Of course, foam rollers are not the only technological innovation to come to the world of painting and decorating. Over the years, Faraday & Kent have seen the tools of our trade change dramatically. The trend toward standardisation in manufacturing has been reflected in the production of many types of brushes as well, with the result that many older types of brushes have fallen out of use. Indeed, entirely new technologies have emerged in the world of painting and decorating: many painters now use spray guns, which use a motor (powered by a variety of sources) to pump paint into a gun via a hose. The gun then atomises the paint into an extremely fine spray. These airless spray guns allow painters to efficiently paint huge surfaces in next to no time at all. This is a huge time-saver when efficiency, rather than aesthetics, is the prime concern. Of course, it's still not as simple as 'point and shoot' – if the spray is not applied in the right way, it can be distributed unevenly, and can then dry in such a way as to produce unsightly marks or patterns on the surface being painted.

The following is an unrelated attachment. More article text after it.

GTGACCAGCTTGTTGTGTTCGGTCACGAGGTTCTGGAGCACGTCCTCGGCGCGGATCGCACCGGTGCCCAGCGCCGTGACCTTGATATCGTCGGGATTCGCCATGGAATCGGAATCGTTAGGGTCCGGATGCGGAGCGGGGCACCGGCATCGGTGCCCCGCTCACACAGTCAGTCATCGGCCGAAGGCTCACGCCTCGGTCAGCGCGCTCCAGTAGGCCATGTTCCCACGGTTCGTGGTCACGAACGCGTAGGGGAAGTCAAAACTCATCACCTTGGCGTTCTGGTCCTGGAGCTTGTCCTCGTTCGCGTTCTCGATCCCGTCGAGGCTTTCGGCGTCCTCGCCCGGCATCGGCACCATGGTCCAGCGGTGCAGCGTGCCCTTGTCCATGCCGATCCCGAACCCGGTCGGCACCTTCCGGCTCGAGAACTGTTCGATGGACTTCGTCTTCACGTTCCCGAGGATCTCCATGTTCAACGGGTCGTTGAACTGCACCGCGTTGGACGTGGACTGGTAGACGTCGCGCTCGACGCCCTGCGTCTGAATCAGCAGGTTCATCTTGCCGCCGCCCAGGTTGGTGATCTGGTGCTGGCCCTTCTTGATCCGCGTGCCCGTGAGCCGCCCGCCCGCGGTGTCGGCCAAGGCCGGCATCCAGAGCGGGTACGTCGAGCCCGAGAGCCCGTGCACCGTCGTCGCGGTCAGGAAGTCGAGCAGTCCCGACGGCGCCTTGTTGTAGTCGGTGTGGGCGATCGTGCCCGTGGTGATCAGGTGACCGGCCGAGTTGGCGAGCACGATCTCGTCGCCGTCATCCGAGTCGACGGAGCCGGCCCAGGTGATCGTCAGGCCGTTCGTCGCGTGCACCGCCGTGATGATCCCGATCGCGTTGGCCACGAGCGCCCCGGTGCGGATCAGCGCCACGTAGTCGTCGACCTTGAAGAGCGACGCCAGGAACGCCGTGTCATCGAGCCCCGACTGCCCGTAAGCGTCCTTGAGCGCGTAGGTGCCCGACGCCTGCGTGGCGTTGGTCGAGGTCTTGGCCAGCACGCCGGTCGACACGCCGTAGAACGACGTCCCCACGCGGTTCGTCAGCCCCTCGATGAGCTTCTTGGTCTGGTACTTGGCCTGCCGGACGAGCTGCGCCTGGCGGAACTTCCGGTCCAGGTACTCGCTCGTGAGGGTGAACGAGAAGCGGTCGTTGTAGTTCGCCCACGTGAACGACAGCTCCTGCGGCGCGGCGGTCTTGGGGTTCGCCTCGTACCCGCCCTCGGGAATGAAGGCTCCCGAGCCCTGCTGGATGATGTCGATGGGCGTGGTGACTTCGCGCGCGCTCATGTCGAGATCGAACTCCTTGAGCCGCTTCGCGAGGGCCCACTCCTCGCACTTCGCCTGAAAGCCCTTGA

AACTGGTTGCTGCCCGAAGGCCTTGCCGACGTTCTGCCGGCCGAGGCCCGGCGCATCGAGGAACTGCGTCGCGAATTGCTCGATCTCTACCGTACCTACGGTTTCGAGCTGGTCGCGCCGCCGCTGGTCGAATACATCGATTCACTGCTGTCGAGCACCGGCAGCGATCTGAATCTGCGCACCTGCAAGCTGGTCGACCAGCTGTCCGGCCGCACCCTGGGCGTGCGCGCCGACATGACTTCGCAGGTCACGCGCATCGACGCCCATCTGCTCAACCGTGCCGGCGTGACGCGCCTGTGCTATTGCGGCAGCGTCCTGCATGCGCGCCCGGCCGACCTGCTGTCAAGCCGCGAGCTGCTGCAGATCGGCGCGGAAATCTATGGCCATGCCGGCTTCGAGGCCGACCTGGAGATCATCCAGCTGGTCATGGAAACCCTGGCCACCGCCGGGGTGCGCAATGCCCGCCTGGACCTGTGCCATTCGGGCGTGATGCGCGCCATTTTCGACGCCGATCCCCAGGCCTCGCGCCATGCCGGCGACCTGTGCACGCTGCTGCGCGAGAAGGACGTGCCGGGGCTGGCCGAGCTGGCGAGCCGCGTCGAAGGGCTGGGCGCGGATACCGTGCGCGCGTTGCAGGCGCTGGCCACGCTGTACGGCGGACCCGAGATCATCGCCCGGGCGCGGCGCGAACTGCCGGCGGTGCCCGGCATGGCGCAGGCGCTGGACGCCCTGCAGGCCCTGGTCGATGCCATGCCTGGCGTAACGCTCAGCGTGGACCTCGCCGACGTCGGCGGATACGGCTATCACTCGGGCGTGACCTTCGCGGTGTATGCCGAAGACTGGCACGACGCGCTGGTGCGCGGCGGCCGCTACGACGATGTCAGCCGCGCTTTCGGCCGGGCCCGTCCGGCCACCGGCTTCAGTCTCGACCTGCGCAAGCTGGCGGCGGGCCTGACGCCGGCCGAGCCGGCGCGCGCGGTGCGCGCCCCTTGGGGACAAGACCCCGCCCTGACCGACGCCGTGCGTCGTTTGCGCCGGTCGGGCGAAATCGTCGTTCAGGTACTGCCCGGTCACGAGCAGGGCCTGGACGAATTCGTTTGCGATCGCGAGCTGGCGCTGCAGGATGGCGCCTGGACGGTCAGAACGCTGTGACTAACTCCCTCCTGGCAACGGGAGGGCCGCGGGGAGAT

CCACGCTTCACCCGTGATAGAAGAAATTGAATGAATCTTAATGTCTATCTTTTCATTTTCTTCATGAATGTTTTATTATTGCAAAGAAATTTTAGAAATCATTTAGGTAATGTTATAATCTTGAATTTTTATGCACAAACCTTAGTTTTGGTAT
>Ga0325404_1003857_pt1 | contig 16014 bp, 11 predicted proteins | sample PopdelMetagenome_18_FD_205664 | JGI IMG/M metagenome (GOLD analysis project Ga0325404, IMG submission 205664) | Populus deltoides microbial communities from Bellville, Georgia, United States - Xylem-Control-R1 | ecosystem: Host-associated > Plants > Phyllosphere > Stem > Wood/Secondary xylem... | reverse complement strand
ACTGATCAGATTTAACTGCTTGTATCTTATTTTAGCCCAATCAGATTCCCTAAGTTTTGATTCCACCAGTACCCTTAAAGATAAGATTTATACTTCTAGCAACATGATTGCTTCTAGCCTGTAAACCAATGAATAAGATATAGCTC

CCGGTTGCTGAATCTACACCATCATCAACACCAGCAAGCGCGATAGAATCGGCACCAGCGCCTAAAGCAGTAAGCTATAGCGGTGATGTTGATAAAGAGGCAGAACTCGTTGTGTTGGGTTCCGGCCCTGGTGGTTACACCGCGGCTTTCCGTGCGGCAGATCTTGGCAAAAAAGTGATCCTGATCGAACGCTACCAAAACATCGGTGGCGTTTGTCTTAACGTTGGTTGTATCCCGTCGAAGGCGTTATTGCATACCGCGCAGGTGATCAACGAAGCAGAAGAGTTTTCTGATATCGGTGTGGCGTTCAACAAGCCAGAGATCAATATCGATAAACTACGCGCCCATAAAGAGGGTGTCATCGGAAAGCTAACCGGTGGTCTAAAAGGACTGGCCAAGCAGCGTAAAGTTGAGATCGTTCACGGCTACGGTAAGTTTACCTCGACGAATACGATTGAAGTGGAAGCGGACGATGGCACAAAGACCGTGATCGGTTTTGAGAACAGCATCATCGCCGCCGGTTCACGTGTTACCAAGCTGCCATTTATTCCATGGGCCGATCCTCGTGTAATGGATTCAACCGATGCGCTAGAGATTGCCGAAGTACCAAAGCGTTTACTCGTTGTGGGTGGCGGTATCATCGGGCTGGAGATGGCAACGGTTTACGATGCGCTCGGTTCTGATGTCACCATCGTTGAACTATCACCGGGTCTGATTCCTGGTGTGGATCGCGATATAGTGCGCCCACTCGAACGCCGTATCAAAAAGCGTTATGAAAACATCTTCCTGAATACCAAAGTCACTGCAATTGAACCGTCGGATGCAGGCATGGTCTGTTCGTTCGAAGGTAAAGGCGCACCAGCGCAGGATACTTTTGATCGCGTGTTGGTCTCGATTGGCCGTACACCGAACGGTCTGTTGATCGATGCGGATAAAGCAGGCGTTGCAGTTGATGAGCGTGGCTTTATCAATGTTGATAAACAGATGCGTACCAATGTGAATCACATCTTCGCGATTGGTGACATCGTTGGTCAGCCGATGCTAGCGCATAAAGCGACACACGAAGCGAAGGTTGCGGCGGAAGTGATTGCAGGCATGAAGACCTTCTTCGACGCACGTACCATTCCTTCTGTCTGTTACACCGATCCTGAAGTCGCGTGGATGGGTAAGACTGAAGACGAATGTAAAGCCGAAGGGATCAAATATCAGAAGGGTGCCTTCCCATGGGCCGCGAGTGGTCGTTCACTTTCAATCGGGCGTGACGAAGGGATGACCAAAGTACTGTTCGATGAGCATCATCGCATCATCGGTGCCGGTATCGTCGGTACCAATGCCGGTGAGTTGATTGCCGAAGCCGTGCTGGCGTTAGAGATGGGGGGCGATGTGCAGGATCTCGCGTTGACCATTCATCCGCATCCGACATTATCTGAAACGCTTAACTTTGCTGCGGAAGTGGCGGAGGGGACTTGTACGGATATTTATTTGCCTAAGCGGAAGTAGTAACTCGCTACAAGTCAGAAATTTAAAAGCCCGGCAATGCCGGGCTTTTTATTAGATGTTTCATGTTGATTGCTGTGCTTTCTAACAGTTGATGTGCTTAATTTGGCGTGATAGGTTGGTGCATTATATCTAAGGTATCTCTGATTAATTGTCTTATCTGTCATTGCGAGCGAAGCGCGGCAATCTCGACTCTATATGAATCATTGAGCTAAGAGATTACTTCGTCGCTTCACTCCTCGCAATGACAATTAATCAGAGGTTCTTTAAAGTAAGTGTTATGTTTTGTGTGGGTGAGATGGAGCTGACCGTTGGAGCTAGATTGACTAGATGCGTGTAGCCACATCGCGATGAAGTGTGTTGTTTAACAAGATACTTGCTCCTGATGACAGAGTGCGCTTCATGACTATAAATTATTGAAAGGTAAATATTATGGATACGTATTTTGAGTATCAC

Common Types of Brushes

Of course, although no longer as central to a painter's work, the venerable paint brush is still very much alive and kicking, and that is unlikely to change any time soon. However, some once-common types of brushes have been replaced with more modern types of brushes, as manufacturing techniques have advanced.